A strong immunity program relies heavily on a healthy diet loaded with fresh, organic fruits and vegetables, which we will cover down below. A poor diet, on the other hand, can cause our entire system to turn upside down starting from an unbalanced digestive system to a troubled elimination system – all of which affect your immune system’s ability to do its job. Some simple dietary rules to follow:

  1. Stop Smoking – if you smoke, stop. Nothing more needs to be said.
  2. Avoid Sugar – research shows that white blood cells have a decreased ability to engulf bacteria when exposed to high levels of sugar, thus suppressing your immune system and your ability to fight infection. A 1976 study, for example, published in Dental Survey found that drinking 24 ounces of sugared cola depressed the activity of bacteria eating neutrophils for a minimum of five hours. Stick to natural sweeteners that are low on the glycemic index.
  3. Limit coffee – research suggests that even though coffee may have some antioxidants, the high acid levels can impede the villi of the small intestine, affecting your body’s ability to assimilate nutrients, especially calcium, magnesium, and potassium. It also dehydrates the body. Green tea is a healthier alternative. If you drink coffee, drink 2 glasses of additional water for every cup of coffee, and take a mineral supplement to offset the loss caused by the coffee.
  4. Reduce alcohol – alcohol abuse is associated with immune deficiencies and an increased incidence of infectious diseases.
  5. Eat healthy fats – Omega 3’s & 6’s help the immune system recognize what is self/non-self key for controlling cancer, and they are needed by the immune system to manufacture prostaglandins, which kill germs and invaders. And be sure to keep your consumption of Omega 3’s and 6’s in balance.
  6. Eliminate Toxic Food from Your Diet – as much as possible, avoid unnatural substances frequently found in commercial food that impact your health such as pesticides, insecticides, genetically modified foods, irradiated foods, food additives, artificial colors and flavors, preservatives, etc. There are over 3000 different chemicals added to our food, and nobody knows the effects of the various additives when used together in the thousands of combinations inside our bodies over time.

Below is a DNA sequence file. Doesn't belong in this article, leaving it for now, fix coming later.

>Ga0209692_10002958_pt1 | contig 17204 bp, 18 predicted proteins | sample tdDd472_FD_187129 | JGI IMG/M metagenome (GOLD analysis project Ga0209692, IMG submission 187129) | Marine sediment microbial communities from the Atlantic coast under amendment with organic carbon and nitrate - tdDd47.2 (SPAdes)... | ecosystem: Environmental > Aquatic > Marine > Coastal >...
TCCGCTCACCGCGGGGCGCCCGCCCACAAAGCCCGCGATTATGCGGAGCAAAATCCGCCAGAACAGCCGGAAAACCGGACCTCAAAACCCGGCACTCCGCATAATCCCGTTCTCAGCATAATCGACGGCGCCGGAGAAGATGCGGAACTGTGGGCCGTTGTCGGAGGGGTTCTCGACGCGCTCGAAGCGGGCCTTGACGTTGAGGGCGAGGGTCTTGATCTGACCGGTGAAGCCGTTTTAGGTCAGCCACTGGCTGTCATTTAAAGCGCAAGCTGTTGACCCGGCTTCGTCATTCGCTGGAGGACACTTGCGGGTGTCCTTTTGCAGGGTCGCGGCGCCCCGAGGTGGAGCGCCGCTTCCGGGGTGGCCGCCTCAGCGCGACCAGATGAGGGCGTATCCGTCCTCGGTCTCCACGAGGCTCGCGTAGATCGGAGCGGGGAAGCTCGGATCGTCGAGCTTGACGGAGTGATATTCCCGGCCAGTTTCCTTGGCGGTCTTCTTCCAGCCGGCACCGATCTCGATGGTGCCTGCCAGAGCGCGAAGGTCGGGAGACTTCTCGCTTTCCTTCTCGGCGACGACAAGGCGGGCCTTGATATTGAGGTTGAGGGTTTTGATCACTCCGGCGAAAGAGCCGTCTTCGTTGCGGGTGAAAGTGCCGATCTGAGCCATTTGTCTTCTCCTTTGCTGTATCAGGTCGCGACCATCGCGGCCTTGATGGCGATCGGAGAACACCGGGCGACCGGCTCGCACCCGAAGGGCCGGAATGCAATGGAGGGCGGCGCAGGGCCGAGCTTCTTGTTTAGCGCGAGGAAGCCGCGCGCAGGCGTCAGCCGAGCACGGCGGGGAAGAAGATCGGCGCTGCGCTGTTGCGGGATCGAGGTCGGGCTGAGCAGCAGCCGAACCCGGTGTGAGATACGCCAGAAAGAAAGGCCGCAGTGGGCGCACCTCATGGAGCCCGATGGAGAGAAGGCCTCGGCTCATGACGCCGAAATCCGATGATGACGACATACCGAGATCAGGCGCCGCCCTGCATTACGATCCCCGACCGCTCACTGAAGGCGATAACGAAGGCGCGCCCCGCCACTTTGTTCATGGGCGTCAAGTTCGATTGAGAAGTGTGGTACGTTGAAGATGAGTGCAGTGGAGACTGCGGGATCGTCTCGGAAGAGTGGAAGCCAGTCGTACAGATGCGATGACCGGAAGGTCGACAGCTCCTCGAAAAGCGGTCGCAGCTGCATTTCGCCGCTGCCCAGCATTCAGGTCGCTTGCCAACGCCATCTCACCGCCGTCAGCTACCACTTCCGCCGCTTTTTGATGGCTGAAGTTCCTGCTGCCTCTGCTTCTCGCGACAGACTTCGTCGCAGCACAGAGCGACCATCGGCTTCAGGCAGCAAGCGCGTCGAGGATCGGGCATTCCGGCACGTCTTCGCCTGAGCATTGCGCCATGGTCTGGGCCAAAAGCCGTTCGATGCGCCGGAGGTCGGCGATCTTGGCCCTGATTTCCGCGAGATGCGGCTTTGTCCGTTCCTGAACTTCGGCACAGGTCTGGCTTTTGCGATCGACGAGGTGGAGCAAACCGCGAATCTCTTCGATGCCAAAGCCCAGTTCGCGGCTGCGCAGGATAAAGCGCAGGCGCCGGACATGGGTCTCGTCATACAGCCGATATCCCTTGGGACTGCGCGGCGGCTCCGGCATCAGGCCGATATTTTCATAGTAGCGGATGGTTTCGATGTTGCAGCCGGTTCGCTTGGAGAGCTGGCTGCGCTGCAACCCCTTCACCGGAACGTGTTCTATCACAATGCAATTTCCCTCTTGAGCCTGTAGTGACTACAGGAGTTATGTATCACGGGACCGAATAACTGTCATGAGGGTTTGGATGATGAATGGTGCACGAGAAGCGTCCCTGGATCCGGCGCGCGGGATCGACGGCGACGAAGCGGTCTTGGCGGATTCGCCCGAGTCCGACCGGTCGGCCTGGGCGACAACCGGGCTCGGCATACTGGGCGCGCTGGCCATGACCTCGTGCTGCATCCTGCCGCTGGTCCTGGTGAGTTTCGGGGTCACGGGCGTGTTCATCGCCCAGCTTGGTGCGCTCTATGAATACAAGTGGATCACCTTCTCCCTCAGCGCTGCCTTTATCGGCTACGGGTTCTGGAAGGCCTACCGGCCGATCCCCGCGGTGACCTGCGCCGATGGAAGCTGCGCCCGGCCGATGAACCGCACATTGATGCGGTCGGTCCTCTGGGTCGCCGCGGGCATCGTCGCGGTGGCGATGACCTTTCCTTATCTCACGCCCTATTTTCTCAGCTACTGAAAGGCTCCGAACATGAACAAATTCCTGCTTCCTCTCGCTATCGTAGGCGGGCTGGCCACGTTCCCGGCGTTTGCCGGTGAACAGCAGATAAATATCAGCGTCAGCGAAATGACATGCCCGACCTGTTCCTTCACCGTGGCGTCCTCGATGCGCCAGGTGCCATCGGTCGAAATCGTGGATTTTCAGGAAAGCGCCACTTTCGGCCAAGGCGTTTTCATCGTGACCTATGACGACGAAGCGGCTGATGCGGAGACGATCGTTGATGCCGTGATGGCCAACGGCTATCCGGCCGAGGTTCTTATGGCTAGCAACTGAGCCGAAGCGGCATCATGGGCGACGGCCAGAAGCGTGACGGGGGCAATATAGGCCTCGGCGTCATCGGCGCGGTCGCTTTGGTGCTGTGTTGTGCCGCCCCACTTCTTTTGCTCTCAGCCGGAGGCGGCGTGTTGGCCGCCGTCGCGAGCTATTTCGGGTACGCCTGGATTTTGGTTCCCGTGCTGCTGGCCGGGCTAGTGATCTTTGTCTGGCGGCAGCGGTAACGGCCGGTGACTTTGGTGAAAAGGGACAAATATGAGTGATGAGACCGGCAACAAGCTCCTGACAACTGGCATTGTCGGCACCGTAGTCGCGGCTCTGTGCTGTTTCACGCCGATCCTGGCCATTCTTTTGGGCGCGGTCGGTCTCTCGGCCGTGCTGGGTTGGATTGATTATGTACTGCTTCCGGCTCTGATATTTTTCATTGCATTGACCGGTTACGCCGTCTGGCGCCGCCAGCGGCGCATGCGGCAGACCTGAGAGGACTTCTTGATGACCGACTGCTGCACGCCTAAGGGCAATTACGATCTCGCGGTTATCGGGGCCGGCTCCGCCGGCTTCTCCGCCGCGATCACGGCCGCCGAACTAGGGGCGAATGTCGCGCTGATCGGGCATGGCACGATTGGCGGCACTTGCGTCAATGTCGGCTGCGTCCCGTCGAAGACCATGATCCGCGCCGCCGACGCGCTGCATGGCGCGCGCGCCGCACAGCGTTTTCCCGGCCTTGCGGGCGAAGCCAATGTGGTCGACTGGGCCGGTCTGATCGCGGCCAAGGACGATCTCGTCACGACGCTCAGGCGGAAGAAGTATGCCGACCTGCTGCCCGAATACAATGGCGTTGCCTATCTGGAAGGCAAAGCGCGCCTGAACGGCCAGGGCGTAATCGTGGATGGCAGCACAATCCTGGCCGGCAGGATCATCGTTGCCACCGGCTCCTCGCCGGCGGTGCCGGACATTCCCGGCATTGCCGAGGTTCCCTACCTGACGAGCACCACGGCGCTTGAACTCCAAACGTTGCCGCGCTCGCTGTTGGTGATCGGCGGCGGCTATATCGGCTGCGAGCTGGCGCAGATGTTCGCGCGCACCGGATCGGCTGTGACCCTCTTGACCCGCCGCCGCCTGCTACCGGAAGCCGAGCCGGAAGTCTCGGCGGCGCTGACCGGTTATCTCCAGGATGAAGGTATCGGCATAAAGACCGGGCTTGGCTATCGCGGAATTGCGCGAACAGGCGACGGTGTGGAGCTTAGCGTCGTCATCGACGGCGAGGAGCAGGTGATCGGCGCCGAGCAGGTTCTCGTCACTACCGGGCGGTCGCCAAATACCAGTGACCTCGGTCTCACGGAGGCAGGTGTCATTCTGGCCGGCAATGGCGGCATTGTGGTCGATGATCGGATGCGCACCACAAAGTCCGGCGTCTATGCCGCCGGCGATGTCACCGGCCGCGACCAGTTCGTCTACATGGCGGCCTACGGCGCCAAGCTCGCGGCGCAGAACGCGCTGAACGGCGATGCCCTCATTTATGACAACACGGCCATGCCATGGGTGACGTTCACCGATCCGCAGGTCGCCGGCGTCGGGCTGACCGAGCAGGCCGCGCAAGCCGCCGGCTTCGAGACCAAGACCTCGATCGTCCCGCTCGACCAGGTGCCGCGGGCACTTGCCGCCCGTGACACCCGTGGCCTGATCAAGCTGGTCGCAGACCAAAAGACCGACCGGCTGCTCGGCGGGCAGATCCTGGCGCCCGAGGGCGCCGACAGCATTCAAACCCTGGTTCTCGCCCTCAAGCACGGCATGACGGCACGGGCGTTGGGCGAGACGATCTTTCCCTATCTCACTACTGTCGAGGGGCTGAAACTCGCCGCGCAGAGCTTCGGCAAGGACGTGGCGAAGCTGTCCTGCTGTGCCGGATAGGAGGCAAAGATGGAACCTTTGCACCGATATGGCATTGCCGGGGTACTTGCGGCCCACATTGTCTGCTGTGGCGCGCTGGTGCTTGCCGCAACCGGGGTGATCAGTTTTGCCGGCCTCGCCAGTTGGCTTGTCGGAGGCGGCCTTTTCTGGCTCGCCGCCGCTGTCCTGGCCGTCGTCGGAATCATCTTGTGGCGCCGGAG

7. Raise your pH – as much as possible, eat foods (primarily vegetables and some fruit) that raise your body’s pH. Beneficial supplements include the minerals calcium, potassium, and magnesium. Avoid excesses of meat, dairy, sugars, and cooked grain – all of which make your body more acidic.


© Jeremy Smith and, 2011. Unauthorized use and/or duplication of this material without express and written permission from this blog’s author and/or owner is strictly prohibited. Excerpts and links may be used, provided that full and clear credit is given to Jeremy Smith and with appropriate and specific direction to the original content

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© Jeremy Smith and, 2011. Unauthorized use and/or duplication of this material without express and written permission from this blog’s author and/or owner is strictly prohibited. Excerpts and links may be used, provided that full and clear credit is given to Jeremy Smith and with appropriate and specific direction to the original content.